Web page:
Exton Church

Extton church

Exton Church

Church of St Peter and St Paul

Church Lane, Exton, Hants SO32 3NU
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St Peter and St Paul’s Church at Exton was built in the 13th century on the site of an earlier church which had been built in 940 next to the River Meon. Exton is in the east of the area which was held by the West Saxons with their capital at Winchester. (East Saxon Town or Essessetun in Domesday eventually contracted to Exton).
The church has what is known as a ‘weeping chancel’ with the chancel and nave being out of alignment, and either one or both being offset from a true east-west orientation. At Exton this is more pronounced than at many other churches with weeping chancels, and, unusually here, the misalignment is to the south.
Built at different times (the chancel c1230 and the nave 1350), the foundations for the two sections of the church would have been marked out on different days of the year, with the sunrise, used to indicate east, being at  different points on the horizon.
 Weeping chancels are also often taken to symbolize the position of Christ’s head on the Cross.
One of the features of St Peter and St Paul’s, is the wall painting of the ‘Tree of Life’, around the east window of the chancel. The stencilled wall painting was designed by Charles Spooner in the 1890’s when he also designed the stained glass windows. Charles was the cousin of the Rev W. Spooner of New College, Oxford after whom ‘spoonerisms’ were named when he often unintentionally misplaced letters or syllables in his speech resulting in comic outcomes such as ‘you hissed my mystery lesson’ instead of ‘you missed my history lesson’.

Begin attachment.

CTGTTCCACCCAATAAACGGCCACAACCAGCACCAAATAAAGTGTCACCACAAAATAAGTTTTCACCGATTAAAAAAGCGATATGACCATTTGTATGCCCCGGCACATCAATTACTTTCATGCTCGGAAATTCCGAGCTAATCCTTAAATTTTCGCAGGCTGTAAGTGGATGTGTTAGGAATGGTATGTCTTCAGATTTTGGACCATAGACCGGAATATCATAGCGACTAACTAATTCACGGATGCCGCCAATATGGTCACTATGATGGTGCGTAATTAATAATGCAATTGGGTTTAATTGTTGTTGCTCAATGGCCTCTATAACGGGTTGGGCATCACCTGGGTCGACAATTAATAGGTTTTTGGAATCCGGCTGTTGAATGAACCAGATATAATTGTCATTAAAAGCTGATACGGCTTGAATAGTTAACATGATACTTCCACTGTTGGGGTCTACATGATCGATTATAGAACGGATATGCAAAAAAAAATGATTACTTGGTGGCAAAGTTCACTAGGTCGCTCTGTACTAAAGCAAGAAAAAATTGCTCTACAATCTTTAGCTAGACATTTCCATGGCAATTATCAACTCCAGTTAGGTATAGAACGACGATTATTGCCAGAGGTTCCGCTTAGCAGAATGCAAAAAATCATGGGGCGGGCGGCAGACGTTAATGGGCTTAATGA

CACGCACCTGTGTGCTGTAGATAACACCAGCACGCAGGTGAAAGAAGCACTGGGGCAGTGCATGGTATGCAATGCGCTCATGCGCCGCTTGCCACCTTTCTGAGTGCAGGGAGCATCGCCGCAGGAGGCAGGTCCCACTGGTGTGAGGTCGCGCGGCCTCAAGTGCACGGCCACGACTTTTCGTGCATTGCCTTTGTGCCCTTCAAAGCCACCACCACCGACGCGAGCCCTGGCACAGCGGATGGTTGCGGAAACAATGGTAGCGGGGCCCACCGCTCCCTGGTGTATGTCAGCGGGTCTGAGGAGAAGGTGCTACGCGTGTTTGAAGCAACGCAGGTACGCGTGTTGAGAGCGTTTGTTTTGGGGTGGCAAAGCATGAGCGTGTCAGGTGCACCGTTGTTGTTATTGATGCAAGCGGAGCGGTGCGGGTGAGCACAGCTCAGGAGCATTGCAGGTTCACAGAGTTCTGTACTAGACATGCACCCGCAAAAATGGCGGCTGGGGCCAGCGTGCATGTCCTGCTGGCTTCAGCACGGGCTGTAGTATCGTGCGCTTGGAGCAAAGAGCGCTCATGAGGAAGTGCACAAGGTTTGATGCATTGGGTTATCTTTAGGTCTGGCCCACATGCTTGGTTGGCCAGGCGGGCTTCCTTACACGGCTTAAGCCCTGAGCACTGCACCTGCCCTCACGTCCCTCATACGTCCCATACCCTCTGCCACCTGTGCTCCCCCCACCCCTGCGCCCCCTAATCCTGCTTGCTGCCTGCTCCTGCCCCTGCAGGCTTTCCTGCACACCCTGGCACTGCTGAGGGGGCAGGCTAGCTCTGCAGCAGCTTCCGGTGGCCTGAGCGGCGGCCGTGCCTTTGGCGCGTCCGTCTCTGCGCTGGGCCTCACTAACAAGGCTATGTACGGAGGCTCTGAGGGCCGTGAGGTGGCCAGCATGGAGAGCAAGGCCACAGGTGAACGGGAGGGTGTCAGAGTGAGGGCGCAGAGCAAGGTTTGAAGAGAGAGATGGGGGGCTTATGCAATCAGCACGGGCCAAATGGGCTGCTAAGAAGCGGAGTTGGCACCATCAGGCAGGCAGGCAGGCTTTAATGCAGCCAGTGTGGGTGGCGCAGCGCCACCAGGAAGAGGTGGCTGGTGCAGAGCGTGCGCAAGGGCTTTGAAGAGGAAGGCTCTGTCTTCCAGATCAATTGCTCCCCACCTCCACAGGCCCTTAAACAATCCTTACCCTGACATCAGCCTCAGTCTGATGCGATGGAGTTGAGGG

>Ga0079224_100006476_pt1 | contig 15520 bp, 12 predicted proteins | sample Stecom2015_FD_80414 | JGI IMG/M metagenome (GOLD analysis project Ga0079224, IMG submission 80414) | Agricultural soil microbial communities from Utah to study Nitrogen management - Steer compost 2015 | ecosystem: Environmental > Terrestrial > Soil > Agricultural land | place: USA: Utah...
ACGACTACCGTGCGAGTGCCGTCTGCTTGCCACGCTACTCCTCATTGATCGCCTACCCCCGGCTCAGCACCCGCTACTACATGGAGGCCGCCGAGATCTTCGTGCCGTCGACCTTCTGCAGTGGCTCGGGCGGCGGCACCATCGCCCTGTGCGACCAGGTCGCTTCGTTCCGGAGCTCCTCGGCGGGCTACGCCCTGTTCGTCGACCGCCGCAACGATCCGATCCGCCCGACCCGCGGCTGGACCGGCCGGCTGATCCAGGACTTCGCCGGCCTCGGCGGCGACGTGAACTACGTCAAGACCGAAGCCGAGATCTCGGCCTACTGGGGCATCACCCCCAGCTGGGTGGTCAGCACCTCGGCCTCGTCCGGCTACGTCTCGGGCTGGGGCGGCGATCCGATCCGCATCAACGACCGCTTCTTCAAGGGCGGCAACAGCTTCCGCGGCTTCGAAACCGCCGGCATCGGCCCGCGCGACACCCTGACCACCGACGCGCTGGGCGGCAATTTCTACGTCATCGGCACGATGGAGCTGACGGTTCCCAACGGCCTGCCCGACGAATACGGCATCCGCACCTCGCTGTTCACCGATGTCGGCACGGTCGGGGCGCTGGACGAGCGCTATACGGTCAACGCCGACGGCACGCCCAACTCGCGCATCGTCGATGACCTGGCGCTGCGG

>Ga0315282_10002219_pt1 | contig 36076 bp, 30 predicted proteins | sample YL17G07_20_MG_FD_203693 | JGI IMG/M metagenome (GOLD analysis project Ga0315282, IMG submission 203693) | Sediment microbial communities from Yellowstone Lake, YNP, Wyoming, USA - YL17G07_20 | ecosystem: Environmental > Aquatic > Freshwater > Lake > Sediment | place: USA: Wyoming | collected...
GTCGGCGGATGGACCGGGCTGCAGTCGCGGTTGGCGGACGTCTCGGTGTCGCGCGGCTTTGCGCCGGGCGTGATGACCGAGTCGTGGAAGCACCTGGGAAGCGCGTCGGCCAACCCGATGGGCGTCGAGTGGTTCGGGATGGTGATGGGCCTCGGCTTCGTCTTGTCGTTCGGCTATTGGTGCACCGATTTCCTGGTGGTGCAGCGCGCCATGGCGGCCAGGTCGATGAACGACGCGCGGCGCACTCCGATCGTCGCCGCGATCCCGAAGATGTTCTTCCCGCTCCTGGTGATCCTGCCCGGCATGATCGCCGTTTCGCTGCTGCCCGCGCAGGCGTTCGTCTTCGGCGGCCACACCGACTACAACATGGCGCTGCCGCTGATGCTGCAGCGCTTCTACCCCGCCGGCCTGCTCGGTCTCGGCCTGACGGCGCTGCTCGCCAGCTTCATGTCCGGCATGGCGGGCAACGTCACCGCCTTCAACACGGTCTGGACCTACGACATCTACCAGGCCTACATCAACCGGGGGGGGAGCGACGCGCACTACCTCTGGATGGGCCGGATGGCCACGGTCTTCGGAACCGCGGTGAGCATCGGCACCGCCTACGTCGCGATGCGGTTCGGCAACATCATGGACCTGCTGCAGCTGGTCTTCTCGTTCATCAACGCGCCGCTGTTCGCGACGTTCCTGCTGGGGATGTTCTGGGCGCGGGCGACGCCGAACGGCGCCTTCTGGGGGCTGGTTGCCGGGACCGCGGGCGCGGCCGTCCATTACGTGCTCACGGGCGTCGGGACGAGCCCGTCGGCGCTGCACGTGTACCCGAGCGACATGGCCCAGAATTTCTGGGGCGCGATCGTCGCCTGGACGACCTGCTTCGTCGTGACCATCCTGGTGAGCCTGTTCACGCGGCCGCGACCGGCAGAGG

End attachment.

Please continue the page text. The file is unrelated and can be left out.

The wall painting was covered up in the 1920’s during work to rectify damp, but was rediscovered in 1995 when redecorating was carried out, and it has now been fully restored.



The church also has a number of 18th century wall monuments. One of these, (shown in the gallery above), depicts the Angel of Death summoning the scholar from his books. The inscription which is rather worn and difficult to read dates the memorial to 1780.
The webmaster assumes that this is the good Angel of Death, the Archangel Michael, rather than the evil Angel of Death, Samael, but discussion of this is really beyond the scope of this website.